Defendants have not established any "clear and overpowering" policy reason to interfere with the parties' freedom to choose Indiana law for this transaction.... Applying Indiana law to disallow the fees is not "offensive to our moral standards" or "injurious to the public welfare."

Id. at 963-64; cf. Young, 735 P.2d 659 (holding that Oregon policy to provide workers' compensation trumps choice of laws clause that would circumvent it "because the indemnity provision at issue would violate the policy of exclusive employer liability for workplace injuries"). The policy underlying the statute "was 'directed to the inequality of bargaining power which is so common in many commercial transactions.' " Seattle-First, 625 P.2d at 1374, (quoting McMillan v. Golden, 497 P.2d 1166, 1168 (Or.Ct.App.1981)). In Seattle First, the court found that the purpose of the statute would not be served where--as here--none of the parties to the contract was a resident of Oregon. Moreover, from all that appears in the record, both Crawford and Valhi are substantial corporations, with similar bargaining power.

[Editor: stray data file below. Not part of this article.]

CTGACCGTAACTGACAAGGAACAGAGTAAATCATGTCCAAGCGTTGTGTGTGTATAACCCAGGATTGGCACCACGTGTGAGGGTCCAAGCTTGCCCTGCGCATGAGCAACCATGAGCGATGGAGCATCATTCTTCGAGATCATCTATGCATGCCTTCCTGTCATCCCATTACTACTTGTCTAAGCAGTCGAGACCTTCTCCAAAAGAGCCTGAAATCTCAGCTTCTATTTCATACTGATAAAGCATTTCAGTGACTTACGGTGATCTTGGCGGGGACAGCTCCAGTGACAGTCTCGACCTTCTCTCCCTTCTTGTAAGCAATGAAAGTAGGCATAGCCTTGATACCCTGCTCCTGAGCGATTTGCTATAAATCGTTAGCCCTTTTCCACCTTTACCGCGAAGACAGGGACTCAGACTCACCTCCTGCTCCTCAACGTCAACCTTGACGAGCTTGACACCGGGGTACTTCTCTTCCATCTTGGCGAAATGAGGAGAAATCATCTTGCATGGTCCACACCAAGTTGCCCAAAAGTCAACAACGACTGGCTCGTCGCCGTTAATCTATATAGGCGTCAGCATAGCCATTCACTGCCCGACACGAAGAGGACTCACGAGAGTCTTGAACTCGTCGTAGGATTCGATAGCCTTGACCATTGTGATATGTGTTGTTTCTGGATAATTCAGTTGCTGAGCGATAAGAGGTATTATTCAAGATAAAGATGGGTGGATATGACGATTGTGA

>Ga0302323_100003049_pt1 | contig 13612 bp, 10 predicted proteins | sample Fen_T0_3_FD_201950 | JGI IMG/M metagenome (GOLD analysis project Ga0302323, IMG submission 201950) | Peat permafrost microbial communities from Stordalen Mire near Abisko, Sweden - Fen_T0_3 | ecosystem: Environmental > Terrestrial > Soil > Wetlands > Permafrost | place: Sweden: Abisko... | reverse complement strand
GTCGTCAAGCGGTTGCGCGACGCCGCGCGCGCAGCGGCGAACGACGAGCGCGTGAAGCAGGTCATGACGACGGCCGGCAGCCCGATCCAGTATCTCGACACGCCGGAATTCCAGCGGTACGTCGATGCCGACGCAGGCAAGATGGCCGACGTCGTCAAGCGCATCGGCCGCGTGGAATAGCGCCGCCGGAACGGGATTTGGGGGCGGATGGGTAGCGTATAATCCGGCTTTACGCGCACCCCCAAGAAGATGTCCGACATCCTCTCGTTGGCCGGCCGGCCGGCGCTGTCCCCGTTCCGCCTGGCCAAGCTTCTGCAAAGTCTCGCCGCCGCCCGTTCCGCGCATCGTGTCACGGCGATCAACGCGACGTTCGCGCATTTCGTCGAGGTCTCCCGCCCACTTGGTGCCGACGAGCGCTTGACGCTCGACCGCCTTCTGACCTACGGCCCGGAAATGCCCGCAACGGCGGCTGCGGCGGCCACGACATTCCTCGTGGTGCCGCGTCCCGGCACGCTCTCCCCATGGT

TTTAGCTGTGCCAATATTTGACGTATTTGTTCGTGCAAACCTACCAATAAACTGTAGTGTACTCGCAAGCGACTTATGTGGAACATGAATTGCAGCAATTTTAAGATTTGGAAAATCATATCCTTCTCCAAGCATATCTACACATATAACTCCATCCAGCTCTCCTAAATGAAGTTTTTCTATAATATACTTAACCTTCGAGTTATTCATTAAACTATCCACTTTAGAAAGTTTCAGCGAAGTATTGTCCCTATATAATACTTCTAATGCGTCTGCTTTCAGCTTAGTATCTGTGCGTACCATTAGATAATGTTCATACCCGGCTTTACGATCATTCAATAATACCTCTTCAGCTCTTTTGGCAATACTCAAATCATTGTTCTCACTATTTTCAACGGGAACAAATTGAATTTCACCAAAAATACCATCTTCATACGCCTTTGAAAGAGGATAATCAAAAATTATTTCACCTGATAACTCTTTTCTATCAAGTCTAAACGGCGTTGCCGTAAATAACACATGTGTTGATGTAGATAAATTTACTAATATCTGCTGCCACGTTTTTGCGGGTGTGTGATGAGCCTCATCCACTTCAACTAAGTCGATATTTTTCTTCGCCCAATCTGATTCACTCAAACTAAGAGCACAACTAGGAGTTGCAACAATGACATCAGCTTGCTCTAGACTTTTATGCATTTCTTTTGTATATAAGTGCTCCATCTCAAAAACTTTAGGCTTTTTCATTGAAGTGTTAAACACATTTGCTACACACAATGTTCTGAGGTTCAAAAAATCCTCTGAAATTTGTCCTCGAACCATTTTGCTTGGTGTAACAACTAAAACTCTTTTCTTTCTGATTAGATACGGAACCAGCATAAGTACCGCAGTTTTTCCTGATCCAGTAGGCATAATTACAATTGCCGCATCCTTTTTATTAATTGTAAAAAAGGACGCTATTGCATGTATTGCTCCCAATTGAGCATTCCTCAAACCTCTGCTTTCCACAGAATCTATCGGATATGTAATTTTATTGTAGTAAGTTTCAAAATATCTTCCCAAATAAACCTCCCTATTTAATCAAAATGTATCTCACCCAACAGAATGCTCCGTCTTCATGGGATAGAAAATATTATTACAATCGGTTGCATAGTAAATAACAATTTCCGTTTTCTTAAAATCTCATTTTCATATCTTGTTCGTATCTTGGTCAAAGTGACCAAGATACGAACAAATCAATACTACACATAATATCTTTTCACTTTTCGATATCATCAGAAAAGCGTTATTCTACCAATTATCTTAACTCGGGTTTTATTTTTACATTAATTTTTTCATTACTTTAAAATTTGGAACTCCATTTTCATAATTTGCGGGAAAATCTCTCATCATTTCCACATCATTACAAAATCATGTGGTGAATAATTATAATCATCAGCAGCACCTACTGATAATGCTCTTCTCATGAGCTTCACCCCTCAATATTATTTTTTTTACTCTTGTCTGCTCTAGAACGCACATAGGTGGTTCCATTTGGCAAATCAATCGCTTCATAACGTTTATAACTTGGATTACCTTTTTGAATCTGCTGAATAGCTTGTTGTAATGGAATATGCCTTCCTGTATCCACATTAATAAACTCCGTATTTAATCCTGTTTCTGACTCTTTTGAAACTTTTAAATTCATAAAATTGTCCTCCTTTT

We therefore hold that the parties are bound by the choice of law clause of the contract and that the award of attorneys' fees must be set aside.


The judgment is AFFIRMED. The order awarding attorneys' fees is VACATED. The parties shall bear their own costs on appeal.


The Honorable William W. Schwarzer, Senior United States District Judge for the Northern District of California, sitting by designation


This disposition is not appropriate for publication and may not be cited to or by the courts of this circuit except as provided by 9th Cir. R. 36-3


On the eve of trial, plaintiffs filed a third amended complaint which adds Underwriters at Lloyds as a plaintiff in the caption but in all other respects is identical to the second amended complaint


Medite argues that the evidence is relevant to the claim that Crawford delayed the January/February 1992 inspection of the mill. This contention is in direct conflict with Valhi's assertion in its brief that local operating personnel asked for a delay of the inspection until warmer weather because of a problem with outdoor sprinkler pipes freezing